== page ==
“Music improves cognitive and non-cognitive skills more than twice as much as sports, theater or dance. The study found that kids who take music lessons ‘have better cognitive skills and school grades and are more conscientious, open and ambitious’.” – Music lessons were the best thing your parents ever did for you, according to science.
You’ve started on the path to helping your child enjoy an involvement in music. Now let me help you give your child the best chance of developing a lifelong relationship with music making.
The Cost of Lessons
Enrolling in music lessons is a huge commitment – in time, energy and money.
Let’s start with time. You may well need to take your child to and from lessons and concerts. Depending on your child’s teacher, you may be involved in lessons so that you can support your child during practice. You’ll commit time to attending recitals, concerts and all sorts of performances.
You’ll need to help your child find time in their schedule to practise. Sometimes, you’ll need to pester your child to practise. You’ll need lots of energy to keep them motivated as they embark on an activity that involves considerable but delayed gratification.
You’ll tear your hair out and get frustrated when they don’t practise. You’ll nag. You may need to wake them up early so they can practise before school and sometimes their practice might wake you up early on a Sunday morning.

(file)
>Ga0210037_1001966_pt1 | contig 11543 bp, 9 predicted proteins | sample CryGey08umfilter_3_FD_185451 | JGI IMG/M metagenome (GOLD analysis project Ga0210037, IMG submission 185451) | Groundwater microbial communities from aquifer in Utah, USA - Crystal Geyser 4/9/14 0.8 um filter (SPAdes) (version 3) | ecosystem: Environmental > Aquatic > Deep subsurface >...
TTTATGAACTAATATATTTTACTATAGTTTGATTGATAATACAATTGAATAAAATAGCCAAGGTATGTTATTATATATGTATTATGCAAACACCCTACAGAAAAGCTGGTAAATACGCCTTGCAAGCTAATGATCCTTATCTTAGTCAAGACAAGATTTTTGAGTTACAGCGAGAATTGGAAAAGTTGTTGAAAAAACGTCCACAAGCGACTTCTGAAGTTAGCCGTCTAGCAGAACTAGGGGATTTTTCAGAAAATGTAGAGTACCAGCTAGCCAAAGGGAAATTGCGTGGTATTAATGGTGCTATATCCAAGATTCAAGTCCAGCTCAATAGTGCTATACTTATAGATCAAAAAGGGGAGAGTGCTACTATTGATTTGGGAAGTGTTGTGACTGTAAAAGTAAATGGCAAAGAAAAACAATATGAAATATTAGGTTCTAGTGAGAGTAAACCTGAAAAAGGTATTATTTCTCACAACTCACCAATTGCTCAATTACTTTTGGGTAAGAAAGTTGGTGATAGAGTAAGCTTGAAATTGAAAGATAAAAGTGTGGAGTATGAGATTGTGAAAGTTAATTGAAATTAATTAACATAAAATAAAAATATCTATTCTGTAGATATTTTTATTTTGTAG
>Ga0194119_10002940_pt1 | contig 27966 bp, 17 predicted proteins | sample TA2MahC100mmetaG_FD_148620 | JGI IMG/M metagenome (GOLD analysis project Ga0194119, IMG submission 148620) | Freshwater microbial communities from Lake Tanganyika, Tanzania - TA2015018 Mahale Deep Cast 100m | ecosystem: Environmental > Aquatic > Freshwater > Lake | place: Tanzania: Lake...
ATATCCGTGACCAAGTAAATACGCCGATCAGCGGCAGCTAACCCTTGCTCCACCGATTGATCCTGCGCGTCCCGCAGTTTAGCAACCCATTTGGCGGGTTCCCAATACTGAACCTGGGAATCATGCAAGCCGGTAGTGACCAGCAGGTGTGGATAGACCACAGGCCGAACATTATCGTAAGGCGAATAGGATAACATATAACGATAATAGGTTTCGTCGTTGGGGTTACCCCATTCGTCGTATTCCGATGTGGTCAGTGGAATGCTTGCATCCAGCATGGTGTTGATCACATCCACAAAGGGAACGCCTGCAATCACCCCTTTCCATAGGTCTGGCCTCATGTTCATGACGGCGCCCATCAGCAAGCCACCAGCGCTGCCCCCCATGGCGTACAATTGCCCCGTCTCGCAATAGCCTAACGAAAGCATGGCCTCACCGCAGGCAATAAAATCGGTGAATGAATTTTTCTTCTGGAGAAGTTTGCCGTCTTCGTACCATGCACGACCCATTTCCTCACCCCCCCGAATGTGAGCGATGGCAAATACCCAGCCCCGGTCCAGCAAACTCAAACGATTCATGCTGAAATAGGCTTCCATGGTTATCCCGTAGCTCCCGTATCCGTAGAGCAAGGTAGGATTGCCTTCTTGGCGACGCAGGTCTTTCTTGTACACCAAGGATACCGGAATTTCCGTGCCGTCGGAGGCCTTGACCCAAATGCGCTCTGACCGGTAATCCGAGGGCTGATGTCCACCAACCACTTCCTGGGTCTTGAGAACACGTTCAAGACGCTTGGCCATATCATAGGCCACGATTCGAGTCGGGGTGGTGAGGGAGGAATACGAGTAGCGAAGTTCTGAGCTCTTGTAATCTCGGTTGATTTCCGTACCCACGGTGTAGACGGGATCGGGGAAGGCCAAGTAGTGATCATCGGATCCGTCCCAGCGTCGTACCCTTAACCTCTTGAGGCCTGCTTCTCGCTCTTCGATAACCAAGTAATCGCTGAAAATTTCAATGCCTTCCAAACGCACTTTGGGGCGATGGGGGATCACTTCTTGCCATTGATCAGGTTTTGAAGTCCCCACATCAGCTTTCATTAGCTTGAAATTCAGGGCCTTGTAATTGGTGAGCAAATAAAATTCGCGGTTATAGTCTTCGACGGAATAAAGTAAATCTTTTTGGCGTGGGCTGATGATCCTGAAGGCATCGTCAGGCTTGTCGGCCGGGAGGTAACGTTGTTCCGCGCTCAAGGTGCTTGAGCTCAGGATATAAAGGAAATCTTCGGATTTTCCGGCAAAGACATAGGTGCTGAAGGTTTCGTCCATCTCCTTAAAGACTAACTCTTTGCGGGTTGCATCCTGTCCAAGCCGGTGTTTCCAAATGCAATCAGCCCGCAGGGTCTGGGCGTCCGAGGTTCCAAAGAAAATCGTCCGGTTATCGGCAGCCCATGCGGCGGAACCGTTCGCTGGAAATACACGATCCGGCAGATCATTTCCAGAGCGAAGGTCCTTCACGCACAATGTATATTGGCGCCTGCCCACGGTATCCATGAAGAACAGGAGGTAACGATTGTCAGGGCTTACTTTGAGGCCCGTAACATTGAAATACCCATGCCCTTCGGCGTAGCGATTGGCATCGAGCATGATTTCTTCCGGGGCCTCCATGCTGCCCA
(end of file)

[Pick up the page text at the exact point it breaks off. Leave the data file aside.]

And then there’s the financial cost. I know that many of you have made significant financial sacrifices in order to give your child this experience.
Firstly, there’s the instrument you need to purchase or rent – who knew how expensive a decent piano could be? And what about the lessons themselves? For the most part, music lessons aren’t cheap and, like anything else, the more you pay, the more qualified and experienced your teacher will be. Music lesson costs per year can easily run into the thousands of dollars for a child.
But don’t let this put you off; the benefits your child will gain from music lessons will far outweigh all the costs, as long as we keep a few things in mind.
What’s the Goal of Lessons?
Have you thought about the goal of music lessons for your child?
Why have you decided to commit all this time, energy, and money into your child’s musical development?
Is it about helping them get a scholarship to a top school? Is it about passing exams or winning competitions? Perhaps you remember your own failed lessons and want to ensure that doesn’t happen to your child? Or is it because they have shown a love of music which you want to encourage?
Whatever your answer, on behalf of piano teachers around the world, I need to share with you a few truths about how music education has changed in the last 5-10 years.
The Changing Nature of Education
While piano lessons used to be very much about learning to read and perform written music, times are changing.